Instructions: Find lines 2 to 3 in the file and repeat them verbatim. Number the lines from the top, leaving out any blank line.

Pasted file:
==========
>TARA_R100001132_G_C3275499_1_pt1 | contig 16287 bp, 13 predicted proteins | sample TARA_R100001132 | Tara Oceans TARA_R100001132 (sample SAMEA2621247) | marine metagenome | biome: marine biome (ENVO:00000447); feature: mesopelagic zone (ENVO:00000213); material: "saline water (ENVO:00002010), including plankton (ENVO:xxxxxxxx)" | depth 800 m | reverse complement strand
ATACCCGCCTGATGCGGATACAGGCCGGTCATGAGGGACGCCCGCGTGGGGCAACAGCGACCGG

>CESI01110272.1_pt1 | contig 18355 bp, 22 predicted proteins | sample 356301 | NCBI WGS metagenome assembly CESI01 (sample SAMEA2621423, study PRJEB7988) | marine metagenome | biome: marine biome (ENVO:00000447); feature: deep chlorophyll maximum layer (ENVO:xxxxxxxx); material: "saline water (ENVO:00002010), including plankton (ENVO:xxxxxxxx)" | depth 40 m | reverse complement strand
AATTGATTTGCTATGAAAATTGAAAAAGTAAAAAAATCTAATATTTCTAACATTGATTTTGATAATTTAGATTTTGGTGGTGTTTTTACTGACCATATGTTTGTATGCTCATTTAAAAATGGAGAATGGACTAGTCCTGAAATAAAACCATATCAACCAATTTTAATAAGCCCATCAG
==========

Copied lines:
ATACCCGCCTGATGCGGATACAGGCCGGTCATGAGGGACGCCCGCGTGGGGCAACAGCGACCGG

>CESI01110272.1_pt1 | contig 18355 bp, 22 predicted proteins | sample 356301 | NCBI WGS metagenome assembly CESI01 (sample SAMEA2621423, study PRJEB7988) | marine metagenome | biome: marine biome (ENVO:00000447); feature: deep chlorophyll maximum layer (ENVO:xxxxxxxx); material: "saline water (ENVO:00002010), including plankton (ENVO:xxxxxxxx)" | depth 40 m | reverse complement strand